5. 5 out of 5

    Patrick

    Looks like this will be right up my alley as the author was inspired by Cod: A Biography of the Fish that Changed the World and Salt: A World History, two books that I loved, though the first chapter describing legends about magic water was not very informative or interesting. OK, finished. This is good...BUT disappointing. The content is mostly 4 star, but the writing style is mostly 2 star. I'd give this a 2.5 if I could, but fudged to the 3 stars. didn't live up to Cod and Salt. The chapters fe Looks like this will be right up my alley as the author was inspired by Cod: A Biography of the Fish that Changed the World and Salt: A World History, two books that I loved, though the first chapter describing legends about magic water was not very informative or interesting. OK, finished. This is good...BUT disappointing. The content is mostly 4 star, but the writing style is mostly 2 star. I'd give this a 2.5 if I could, but fudged to the 3 stars. didn't live up to Cod and Salt. The chapters feel a little like a really well-researched high schooler plugging his facts into the same formula over and over again. Grab the reader's attention with an interesting anecdote, explain the problem, explain how the common questions aren't useful or common perspective is misinformed, list your own 3 or 4 "better" questions that somehow sounded exactly the same in each chapter, answer those questions, and end with a summary of those answers and repeating the fact that the issues are complex. I know that sounds like much good writing, but his rote repetition of the questions and answers really was weird. So I was annoyed many times while reading and found myself approaching this as a chore to be finished rather than a reading pleasure. BUT, I really do feel much better informed and enjoyed sharing many of the anecdotes and issues with Shauna. I especially enjoyed the last few chapters discussing the economics of safe water delivery and modern dilemmas both in 1st world and 3rd world settings. I just think the author's expertise is at a much higher level than his formulaic writing style, and it really does get in the way of appreciating the content of the book. The overarching relevant issue, whether water should best be approached as an economic commodity or as a common community resource/human right, is fascinating. The pragmatic reasons to support either view often largely cancel each other out. It has made me think, and I'm not sure where I fall, though I would always be against major profits preventing easy access. The multiple perspectives detailed in the book will definitely frame my thinking when community water issues are debated. So a worthwhile read not written especially well.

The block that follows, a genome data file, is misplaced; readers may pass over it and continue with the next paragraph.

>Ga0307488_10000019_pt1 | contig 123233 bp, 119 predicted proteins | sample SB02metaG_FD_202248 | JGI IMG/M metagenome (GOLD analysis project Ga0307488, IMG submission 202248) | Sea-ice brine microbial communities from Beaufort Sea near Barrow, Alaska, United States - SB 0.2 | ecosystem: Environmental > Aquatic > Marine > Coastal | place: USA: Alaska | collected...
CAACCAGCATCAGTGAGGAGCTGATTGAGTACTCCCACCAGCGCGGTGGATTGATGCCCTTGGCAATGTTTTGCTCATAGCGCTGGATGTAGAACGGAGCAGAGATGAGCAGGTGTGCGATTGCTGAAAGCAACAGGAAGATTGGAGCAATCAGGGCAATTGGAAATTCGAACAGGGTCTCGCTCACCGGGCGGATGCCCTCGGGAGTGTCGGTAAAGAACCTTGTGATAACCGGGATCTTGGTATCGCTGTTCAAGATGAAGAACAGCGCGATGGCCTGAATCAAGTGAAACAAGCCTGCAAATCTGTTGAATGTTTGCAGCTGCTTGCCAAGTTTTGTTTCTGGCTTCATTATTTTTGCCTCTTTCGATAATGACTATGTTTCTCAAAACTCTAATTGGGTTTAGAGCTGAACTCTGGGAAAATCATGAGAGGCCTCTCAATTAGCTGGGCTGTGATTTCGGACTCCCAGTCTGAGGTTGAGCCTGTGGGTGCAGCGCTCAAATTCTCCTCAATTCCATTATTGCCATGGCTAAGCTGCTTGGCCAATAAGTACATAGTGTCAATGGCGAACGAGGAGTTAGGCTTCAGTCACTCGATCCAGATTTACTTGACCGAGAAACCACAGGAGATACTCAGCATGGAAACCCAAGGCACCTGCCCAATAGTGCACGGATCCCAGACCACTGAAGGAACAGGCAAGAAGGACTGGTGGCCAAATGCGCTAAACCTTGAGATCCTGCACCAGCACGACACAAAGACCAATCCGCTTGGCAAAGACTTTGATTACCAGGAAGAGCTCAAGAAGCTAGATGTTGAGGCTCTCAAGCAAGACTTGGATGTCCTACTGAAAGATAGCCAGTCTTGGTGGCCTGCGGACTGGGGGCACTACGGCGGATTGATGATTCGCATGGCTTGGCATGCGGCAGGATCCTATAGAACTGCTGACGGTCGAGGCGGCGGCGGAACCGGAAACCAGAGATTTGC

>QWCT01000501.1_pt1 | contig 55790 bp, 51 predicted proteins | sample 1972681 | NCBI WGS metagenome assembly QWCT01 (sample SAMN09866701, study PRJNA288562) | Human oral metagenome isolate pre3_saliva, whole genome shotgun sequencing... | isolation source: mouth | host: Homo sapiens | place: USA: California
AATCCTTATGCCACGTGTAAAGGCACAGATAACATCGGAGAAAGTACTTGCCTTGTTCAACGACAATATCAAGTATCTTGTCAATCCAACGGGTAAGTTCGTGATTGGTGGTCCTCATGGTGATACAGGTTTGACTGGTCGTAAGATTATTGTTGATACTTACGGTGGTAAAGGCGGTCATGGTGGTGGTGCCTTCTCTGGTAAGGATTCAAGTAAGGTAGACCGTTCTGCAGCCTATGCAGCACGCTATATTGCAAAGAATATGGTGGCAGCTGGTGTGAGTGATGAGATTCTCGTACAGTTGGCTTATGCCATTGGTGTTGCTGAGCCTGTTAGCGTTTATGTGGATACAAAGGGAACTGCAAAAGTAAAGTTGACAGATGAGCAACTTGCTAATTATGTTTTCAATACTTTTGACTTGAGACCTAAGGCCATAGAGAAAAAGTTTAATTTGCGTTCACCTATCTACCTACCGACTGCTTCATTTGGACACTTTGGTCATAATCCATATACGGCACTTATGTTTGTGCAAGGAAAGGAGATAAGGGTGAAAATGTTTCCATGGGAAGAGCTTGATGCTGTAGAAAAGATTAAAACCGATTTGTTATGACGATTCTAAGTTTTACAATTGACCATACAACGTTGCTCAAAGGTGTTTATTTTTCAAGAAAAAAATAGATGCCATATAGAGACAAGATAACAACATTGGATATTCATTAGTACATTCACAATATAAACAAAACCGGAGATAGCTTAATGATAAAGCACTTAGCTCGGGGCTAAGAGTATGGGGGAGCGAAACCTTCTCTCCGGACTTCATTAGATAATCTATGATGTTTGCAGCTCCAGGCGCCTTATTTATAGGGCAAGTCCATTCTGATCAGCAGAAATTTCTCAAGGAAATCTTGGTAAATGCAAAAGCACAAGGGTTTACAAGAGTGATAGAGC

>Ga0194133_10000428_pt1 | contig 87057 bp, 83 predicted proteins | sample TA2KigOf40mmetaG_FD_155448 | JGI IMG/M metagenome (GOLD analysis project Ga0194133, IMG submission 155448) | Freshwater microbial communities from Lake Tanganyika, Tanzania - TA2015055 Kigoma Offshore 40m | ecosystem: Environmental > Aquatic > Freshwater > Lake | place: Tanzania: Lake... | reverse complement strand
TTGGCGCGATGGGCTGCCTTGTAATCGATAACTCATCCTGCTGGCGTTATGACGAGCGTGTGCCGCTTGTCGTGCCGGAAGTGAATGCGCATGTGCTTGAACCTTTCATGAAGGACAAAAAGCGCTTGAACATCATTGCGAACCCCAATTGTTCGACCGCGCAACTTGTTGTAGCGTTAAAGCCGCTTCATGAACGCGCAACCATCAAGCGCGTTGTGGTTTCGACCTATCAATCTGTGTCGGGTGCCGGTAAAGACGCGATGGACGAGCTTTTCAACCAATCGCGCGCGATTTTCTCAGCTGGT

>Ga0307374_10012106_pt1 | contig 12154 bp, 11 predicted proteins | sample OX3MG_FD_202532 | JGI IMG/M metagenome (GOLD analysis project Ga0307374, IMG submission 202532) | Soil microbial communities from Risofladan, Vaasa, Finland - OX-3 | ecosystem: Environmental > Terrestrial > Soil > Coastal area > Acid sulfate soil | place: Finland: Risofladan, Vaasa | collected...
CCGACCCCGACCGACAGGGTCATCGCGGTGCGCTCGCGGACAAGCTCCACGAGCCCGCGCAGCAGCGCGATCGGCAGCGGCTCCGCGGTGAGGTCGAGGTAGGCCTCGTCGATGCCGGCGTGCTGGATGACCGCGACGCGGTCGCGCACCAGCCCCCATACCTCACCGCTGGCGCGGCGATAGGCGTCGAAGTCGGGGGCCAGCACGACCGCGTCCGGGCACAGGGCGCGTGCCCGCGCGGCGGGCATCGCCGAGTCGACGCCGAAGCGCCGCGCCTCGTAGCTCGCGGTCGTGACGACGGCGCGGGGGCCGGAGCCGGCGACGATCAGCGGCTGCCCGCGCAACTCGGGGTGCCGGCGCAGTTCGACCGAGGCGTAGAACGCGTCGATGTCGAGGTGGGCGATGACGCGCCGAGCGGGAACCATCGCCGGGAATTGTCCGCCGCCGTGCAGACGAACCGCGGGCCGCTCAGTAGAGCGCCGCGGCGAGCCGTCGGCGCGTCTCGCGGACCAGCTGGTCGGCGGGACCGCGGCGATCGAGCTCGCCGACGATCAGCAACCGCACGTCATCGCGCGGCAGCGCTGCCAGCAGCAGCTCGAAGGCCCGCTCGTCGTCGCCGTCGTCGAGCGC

6. 5 out of 5

    Steve Walker

    Rating of 4.8. A well explained history of drinking water. Includes documentation and discussion of the Flint, MI crisis.

  7. 4 out of 5

    Sajith Kumar